2013 Innovation & Leadership Finalist
Nominated by CaliforniaVolunteers
The AppleCorps program consists of 52 members that tutor low performing readers for a minimum of 60 minutes weekly over the course of the school year to improve student reading and literacy performance. Primarily serving in teams of two at 17 school sites, they tutor students in reading individually and in small groups using aligned school curricula that is consistent with the No Child Left Behind Act and the findings of the National Reading Panel Report. AppleCorps has been consistently chosen by our community partners as an effective model for improving reading skills.
AmeriCorps members tutor high-need Santa Barbara students that are primarily from migrant agriculture families who are disproportionately poor compared to what most people tend to associate Santa Barbara residents with. Almost 60% of students are English language learners. Members tutor students at least 60 minutes per week using research based instructional methods such as phonemic awareness, vocabulary development, reading comprehension and fluency practice. Through trainings and teacher coaching members provide direct support of the content taught in the classroom. Members assess and monitor student achievement and modify intervention practices as necessary. Members also assist with reading assistance in after-school programs.
In the 2011-12 year, AppleCorps members tutored 744 students at least 25 hours. Of the 744 students who started the year as below proficiency level on the California Standardized Test, 494 (66%) increased at least one full grade level. In the 2010-11 year, AppleCorps members tutored 896 students at least 25 hours. Of the 896 students who started the year as below proficiency level on the California Standardized Test, 405 (51%) increased at least one full grade level. As a direct result of the AppleCorps member’s service, the program was able to make substantial changes in the high need beneficiaries.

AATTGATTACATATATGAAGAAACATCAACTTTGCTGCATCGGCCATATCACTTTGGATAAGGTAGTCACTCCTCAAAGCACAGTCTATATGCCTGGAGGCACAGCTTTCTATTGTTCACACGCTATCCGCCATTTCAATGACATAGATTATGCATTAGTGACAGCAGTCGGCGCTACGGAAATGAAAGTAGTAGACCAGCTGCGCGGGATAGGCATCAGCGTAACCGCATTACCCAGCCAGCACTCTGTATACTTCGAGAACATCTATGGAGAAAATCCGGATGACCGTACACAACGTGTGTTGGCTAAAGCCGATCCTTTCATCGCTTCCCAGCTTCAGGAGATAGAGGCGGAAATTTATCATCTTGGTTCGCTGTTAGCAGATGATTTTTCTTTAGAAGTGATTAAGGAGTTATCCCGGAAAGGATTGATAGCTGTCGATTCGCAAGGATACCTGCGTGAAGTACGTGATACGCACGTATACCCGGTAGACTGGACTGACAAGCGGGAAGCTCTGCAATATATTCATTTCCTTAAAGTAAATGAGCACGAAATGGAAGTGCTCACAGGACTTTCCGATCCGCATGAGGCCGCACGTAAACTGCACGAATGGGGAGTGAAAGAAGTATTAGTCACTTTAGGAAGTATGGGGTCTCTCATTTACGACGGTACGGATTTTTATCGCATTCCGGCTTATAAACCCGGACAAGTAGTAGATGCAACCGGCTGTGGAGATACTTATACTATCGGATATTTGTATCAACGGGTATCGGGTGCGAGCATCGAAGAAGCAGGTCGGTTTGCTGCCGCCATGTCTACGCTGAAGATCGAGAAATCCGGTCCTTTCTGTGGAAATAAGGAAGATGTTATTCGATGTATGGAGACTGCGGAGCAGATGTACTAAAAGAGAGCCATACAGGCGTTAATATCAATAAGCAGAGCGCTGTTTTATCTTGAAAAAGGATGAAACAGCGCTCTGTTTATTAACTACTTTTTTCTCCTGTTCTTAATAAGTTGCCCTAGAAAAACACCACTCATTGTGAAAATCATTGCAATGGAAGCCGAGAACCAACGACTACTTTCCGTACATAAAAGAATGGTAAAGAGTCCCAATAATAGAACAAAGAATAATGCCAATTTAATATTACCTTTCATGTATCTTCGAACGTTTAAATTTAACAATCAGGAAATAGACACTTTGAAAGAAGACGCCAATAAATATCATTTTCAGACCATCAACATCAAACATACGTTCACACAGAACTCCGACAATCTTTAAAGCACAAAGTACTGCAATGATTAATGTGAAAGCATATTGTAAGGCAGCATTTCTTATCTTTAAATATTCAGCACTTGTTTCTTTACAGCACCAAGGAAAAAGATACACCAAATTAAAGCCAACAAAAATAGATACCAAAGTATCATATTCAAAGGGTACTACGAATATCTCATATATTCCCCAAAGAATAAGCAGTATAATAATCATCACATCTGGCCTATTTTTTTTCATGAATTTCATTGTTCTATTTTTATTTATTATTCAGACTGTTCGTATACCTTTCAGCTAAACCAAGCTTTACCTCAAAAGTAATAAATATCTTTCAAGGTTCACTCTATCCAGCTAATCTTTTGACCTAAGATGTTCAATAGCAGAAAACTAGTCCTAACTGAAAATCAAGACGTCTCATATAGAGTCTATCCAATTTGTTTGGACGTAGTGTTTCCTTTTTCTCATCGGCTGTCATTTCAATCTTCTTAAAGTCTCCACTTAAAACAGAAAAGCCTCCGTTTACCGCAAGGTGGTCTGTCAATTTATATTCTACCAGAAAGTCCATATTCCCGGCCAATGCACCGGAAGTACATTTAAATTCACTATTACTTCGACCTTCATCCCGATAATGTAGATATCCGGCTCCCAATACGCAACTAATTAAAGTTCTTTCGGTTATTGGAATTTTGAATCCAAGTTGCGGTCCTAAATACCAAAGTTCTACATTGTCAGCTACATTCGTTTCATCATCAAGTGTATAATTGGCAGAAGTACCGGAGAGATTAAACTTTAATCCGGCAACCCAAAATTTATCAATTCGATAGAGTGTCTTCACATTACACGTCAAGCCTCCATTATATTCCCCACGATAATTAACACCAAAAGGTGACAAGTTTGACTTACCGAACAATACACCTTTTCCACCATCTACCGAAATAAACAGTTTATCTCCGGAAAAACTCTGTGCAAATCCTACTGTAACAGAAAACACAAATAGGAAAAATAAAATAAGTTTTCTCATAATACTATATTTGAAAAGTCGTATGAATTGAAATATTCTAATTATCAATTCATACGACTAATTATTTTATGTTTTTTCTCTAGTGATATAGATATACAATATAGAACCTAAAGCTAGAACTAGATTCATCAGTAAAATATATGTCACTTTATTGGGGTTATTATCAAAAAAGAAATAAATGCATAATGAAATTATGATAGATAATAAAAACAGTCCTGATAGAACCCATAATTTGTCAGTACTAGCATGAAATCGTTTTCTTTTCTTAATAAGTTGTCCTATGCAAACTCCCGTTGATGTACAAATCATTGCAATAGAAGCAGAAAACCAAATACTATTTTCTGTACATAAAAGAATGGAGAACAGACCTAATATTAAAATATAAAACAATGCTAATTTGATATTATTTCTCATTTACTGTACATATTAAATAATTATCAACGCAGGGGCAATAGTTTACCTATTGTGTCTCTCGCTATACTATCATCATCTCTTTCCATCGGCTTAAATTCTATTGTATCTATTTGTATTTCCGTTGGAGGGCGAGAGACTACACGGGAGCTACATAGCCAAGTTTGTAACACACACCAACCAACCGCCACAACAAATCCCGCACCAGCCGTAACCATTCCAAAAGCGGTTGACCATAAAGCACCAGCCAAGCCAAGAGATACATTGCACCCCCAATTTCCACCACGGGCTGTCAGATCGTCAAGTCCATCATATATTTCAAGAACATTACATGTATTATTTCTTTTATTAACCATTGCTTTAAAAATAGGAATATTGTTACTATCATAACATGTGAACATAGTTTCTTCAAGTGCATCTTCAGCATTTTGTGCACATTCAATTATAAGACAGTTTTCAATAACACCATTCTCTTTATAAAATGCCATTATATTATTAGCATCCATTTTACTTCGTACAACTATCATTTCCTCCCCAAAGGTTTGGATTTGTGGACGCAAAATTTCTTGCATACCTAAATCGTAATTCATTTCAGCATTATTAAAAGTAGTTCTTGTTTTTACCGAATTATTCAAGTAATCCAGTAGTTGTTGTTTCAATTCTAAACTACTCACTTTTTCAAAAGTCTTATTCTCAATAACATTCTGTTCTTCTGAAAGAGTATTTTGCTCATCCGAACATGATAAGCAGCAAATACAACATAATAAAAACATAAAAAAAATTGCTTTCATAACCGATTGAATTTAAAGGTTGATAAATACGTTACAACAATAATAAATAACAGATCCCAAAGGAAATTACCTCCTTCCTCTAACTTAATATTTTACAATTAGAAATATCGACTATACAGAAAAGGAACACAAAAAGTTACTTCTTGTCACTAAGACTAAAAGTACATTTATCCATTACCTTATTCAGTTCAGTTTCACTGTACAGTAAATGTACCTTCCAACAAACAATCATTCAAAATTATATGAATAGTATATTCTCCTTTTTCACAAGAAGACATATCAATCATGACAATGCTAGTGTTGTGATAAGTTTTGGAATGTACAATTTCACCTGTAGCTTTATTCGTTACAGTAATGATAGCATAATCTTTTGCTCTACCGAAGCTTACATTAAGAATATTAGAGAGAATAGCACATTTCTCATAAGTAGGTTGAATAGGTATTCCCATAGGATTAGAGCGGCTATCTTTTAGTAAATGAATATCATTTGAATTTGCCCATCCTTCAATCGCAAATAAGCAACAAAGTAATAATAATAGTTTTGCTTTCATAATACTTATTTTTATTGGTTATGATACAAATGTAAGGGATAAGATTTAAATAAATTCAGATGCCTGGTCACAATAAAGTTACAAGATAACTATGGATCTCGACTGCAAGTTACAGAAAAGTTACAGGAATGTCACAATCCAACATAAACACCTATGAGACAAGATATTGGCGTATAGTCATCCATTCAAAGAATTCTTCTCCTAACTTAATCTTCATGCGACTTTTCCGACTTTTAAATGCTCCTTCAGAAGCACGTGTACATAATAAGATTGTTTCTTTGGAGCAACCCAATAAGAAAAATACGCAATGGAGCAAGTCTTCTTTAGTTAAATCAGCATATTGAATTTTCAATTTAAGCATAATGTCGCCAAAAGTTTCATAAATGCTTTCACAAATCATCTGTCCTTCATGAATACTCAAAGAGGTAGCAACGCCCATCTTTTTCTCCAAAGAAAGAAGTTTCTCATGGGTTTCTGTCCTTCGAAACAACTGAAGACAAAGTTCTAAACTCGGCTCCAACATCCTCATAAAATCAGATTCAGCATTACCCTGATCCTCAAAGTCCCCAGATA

Sometimes I forget my motivation. Then I see them. They are full of life, and so much promise. I see them and the walls that the world forces upon them. I see the results of their broken families, of learning differences, of a native language other than English and I see their struggle. There is only one reason why I do this, why I focus my life. If I can change fate, if I can stack the deck the opposite direction, if I can plant a mustard seed, I will have accomplished what I set out to do. Their struggle will not disappear from my actions, this is true. Even still, the bonds we make, and the time I give to them to nourish these plants that grow out of twisted cement cracks, is enough. One will become a tree. A child breaking out of their shell, beginning to answer questions in class, volunteering to read, this is my success. One is enough. Yet how do I know I reached even one? I know because of the smiles I get as I pass. I know because of the waves I get as I walk. I know because of the explosion of excitement that happens when I walk into a classroom. “Can I read with you?” “Can you help me?” “Where were you?” “Hey! Guess what?!” Even when I am tired, even when I am upset, when I see them, when I know their need, my tiredness disappears for that moment. We are there. It doesn’t matter how long it takes to explain. I explain seven times, eight, twenty. I listen to their problems, to the walls they cannot break through, when no one else can listen. That is the moment that makes it all worth it.” –2012 AppleCorps Member
Starting in 2011, the AppleCorps program partnered with fellow AmeriCorps State programs and the Tarjan Center to participate in the California Commission’s Disability Inclusion Initiative. The goal of the Inclusion Initiative is to provide reasonable accommodations and increase the number of people with disabilities engaged in service. The Inclusion Initiative allowed AppleCorps to develop sustainable systems, processes and capacities internally to target members of the community with disabilities for AmeriCorps and volunteer service. Additional funds enabled AppleCorps to strengthen existing recruitment relationships with organizations that serve people with disabilities and to develop relationships with others where they did not already exist. AppleCorps engaged two existing partner disability organizations to evaluate CaliforniaVolunteers programs and suggest accessibility improvements. Through the collaborative efforts of the programs and the Inclusion Initiative, a guidebook was created and distributed to the entire California Commission portfolio. The guidebook includes proven strategies that increase the number of persons with disabilities in service and volunteering activities.